75 Years On, How Mount Rushmore Should Be Remembered

Alexxa Gotthardt
Sep 28, 2016 8:38PM

Photo of Mount Rushmore via by Lisa Thao, via Flickr.

“This colossus is our mark,” wrote sculptor Gutzon Borglum in 1936, on a break from strategically blasting the face off a South Dakota mountain that once belonged to the Lakota Sioux tribe. He was in the process of forging his most ambitious project to date: Mount Rushmore, a 6-story-tall, 180-foot-wide monument to four U.S. presidents, the bewigged and mustachioed Washington, Jefferson, Lincoln, and Theodore Roosevelt. 

Carved into a granite mountain top, Borglum intended the sculpture to be an immortal symbol of America’s greatness. “I am assured that these carvings will endure as long as the Rocky Mountains endure; their message will outlast Egypt’s entombed mortality,” he puffed, with bombast that rings of the kind of pseudo-fascist Trumpisms currently glutting the election cycle. This month, on the eve of its 75th anniversary, Mount Rushmore still stands tall. But the sculpture’s message and its maker are more complex, and their backstories more sordid, than most history books let on. 

The origin story of Mount Rushmore begins in 1923, with a vision for a monument quite different than the one that towers above a craggy, fir-cloaked patch of South Dakota today. That year, the state’s official historian, Doane Robinson, concocted a plan to simultaneously drive more tourists to the state and honor a handful of legendary Western heroes. Why not carve the likenesses of Buffalo Bill Cody, Lewis and Clark, and Sioux chief Red Cloud right into the hard granite of the state’s stunning but sparsely attended Black Hills?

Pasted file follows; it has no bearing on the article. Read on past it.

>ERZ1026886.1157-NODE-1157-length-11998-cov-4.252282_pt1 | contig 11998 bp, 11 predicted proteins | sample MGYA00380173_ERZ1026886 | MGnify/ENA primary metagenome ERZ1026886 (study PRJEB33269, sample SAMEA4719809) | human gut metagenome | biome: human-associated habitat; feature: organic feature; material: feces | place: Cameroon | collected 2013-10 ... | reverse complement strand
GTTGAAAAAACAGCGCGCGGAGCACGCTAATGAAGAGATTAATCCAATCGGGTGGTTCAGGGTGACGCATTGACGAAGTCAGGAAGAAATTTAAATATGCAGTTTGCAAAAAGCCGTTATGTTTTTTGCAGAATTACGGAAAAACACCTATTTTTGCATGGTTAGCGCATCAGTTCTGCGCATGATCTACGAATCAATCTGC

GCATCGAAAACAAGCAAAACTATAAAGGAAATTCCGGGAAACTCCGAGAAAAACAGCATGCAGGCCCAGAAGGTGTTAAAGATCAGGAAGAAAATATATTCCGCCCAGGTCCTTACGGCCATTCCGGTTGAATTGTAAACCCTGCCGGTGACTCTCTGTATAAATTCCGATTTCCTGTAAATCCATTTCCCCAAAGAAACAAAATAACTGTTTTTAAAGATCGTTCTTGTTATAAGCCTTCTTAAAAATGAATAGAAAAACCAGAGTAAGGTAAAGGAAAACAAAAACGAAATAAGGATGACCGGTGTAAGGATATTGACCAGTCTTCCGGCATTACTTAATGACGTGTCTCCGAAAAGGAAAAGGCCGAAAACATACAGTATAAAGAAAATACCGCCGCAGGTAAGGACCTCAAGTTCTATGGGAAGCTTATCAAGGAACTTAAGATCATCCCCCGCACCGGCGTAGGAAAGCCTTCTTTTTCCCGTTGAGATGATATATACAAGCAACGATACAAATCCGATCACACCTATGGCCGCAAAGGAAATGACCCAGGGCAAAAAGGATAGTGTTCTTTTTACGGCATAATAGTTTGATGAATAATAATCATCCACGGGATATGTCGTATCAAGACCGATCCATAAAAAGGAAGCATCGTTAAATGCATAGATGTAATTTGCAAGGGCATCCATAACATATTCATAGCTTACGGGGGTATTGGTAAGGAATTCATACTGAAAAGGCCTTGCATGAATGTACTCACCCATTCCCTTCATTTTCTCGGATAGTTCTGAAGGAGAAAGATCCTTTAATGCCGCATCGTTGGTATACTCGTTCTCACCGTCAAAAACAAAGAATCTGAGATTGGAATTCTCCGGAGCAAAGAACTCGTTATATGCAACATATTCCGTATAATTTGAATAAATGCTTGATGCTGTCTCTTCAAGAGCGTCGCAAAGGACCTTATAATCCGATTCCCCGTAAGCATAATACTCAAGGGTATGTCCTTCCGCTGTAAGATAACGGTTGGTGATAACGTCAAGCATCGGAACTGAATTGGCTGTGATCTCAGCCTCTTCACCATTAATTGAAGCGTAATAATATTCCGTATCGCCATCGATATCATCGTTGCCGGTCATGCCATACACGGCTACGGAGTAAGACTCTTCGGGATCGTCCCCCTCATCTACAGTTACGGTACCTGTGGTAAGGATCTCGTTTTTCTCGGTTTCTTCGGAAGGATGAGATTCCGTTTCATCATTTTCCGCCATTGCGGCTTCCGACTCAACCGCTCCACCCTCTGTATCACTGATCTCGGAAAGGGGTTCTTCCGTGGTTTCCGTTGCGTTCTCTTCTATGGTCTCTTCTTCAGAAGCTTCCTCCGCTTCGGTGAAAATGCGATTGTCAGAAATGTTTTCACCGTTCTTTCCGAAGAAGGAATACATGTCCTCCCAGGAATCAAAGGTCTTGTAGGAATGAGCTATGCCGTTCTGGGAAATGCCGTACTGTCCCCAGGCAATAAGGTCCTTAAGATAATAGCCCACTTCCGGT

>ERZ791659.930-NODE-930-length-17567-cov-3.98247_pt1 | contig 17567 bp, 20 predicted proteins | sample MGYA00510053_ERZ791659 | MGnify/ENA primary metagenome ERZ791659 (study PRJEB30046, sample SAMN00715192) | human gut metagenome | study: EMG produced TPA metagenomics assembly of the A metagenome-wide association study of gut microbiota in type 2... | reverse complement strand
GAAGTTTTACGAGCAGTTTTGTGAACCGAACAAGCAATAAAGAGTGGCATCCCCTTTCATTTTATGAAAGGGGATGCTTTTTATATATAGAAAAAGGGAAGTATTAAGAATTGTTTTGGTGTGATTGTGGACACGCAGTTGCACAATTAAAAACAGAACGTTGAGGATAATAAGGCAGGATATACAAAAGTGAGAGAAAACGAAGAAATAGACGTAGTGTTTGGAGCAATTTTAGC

It was a lofty idea, and to include a Sioux chief on a monument slated for the Black Hills was, remarkably but perhaps not surprisingly, a controversial one at the time. The Sioux had called the region home for generations, a history recognized by a hard-won 1868 treaty that granted land in the area to the tribe, supposedly for posterity. The treaty disintegrated in the 1870s, however, when gold was discovered in the hills and the U.S. government reneged on the agreement, pushing the Sioux (tenacious chief Red Cloud among them) out of their sacred land in a series of bloody battles.

Robinson’s idea for the monument was connected to this layered history. If erected, it would tell a multifaceted story of Westward Expansion (Lewis and Clark), swashbuckling cowboys-cum-soldiers (Buffalo Bill Cody), and the Sioux struggle (Red Cloud). But all that changed when Gutzon Borglum—a sculptor known for his hot temper, virtuosic skill, and implacable ambition—entered the picture.

Photo of Gutzon Borglum via Wikimedia Commons.


Borglum was born in Idaho in 1867 to a Mormon father who had two wives—Borglum’s mother and her sister. It was a fact that the sculptor edited out of his personal history, instead preferring one in which he was hatched on the Oregon Trail in 1871 and “suckled on Italian art” during his youth. This sort of fabrication was typical of Borglum, a Stetson-donning, thickly mustachioed man who thought highly of himself and often tweaked his biography to match his grandiose self-image. He brought this flair for the dramatic to the scope and scale of his sculptures, too. After a stint in Paris, where he befriended Auguste Rodin, he returned to the States and set to carving powerful men in stone.